Ironclads, Bill’s Ironclad Rules, 1/600 scale
For more than a year now, my pal Bill Gilchrist has been developing a set of ironclad rules. At the moment’s they’re simply called Cap’n Bill’s Ironclad Rules (working title), but at some stage they’ll get a proper name. This game involved Fort Sumter – a very nice model by Peter Pig – and a sort of very abstract version of Charleston Harbor. In other words, this wasn’t a historic game. Both sides had two squadrons – one of ironclads, the other of wooden gunboats, while the Confederates also had the fort, plus a couple of smaller gun batteries. Ray and I played the Bubbas, while Tim and Bart ran the Yankee ships. As usual Bill umpired. We Rebs decided to deploy behind Fort Sumter, hoping to weaken the Union ships as they approached. then we could dart out and finish them off. of course things didn’t quite go according to plan…
While my three Confederate ironclads (Atlanta, Palmetto State and Albemarle) loitered behind the guns of Fort Sumter, my colleague Ray Neal sallied out with his three little gunboats. No hiding behind the forts and letting them do the fighting – no sirree! That was the end of that plan. So, as it took time for my ships to raise steam he bore the full brunt of the Yankee onslaught. The four Union wooden-hulled gunboats outgunned Ray’s three ships, and began to get the better of the gun duel as the two sides closed with each other. The three Union monitors concentrated their fire for the forts, silencing the small fort to the north of the harbour, and then taking on Fort Sumter, as they closed within range.
Ray’s ships went down fighting. or rather, they didn’t sink, but they were pretty much beaten to a pulp above the waterline, their guns were silenced, and they could barely keep afloat. One began sinking, while the other two failed their morale test. Unable to make it back into Charleston, they decided to break off, head east, and try to beach themselves below the guns of Fort Ray, which lay on the south side of the harbor. The Union gunboats though didn’t emerge unscathed. Two of them – the Sassacus and the Mattabesset – were quite badly shot up. these ships though, lacked the firepower to take on Fort Sumter, and so contented themselves with lying off and bombarding Fort Ray.That meant it was up to the three Union monitors Manhattan, Tecumseh and Canonicus to deal with the Confederate ironclads, and subdue the fort. By now my late-starting ironclads were under way, but progress was slow, particularly as I tried to keep them steaming in line abreast, to present their big guns at one enemy ship – the Canonicus. Meanwhile the fort was busy pounding away at the Union monitors, scoring more hits than its gunners deserved.In Bill’s Ironclad Rules the big-gunned Union monitors needed to pass a test to reload, which helped keep their rate of fire down. Even so, when two monitors circumnavigated the fort and began shooting at my ironclads from astern, they started scoring telling hits on my flagship – the Atlanta. Still, I was pounding the Canonicus quite heavily now, and as my guns were lighter they could fire every turn. This duel continued for a few turns, by which time it was time to pack the ships away. Nobody had actually sunk by the end of the game, although one of Ray’s gunboats was going down, and the other two were heading for the beach.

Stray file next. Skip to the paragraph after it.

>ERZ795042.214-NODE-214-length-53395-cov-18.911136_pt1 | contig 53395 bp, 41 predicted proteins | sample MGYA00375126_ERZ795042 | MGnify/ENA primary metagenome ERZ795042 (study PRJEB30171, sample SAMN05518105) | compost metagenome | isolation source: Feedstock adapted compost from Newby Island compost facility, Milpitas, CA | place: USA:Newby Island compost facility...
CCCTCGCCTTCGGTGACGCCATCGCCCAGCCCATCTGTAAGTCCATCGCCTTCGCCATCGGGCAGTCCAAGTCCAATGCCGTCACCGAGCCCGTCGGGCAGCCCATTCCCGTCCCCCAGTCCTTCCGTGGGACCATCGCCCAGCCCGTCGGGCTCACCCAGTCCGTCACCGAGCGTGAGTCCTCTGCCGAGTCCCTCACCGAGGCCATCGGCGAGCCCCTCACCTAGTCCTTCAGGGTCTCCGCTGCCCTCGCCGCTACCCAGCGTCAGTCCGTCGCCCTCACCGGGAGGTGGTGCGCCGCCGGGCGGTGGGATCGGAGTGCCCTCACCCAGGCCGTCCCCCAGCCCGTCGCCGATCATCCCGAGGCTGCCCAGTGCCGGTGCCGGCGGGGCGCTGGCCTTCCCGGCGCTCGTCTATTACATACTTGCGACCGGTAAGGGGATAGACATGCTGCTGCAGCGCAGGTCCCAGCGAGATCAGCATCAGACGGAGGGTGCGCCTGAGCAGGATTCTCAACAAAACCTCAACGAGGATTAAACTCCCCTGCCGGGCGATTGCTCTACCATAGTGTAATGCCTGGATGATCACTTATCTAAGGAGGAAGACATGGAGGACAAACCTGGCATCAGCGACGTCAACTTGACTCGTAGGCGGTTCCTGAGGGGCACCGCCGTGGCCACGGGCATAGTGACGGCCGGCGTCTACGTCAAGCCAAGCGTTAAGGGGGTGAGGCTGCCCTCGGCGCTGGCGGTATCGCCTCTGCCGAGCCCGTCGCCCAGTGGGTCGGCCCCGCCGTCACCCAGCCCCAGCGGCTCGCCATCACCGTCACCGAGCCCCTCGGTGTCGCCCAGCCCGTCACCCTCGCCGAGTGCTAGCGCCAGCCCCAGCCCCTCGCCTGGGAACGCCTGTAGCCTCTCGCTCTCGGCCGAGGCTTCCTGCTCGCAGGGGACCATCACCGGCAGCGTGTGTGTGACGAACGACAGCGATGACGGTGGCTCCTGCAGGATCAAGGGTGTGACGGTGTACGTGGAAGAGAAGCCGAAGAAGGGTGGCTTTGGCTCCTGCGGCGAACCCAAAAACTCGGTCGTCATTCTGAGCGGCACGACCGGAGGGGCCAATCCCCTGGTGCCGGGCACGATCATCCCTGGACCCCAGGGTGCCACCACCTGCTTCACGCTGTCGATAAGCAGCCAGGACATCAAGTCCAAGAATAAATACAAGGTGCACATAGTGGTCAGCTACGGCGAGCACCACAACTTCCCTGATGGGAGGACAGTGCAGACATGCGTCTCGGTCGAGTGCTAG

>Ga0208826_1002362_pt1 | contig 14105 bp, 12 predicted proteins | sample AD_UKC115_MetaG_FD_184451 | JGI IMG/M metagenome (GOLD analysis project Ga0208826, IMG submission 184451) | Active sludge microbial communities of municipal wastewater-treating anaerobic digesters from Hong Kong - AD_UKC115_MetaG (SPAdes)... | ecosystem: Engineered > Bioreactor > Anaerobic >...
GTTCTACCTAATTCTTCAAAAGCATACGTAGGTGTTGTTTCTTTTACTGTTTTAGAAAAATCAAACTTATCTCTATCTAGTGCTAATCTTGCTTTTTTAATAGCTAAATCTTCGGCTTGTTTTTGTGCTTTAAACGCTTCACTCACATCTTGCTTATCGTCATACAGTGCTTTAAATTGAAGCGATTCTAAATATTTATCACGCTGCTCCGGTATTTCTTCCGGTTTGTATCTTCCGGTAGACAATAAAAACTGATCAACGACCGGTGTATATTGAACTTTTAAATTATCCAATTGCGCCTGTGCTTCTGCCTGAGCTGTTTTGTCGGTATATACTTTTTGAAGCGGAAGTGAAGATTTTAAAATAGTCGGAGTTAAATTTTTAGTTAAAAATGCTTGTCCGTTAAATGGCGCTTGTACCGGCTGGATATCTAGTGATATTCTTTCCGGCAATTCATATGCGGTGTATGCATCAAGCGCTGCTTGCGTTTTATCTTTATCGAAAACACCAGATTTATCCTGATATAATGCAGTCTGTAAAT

Of the ironclads the Atlanta, the Canonicus and the Massachusetts had all suffered hits of various kinds, but were still in the fight. So, it was still everything to play for. With hindsight I left it too late to get my ironclads under way – and Ray attacked too early. Next time we’ll get the timing right, and manage to sink one of those damned Yankee ships!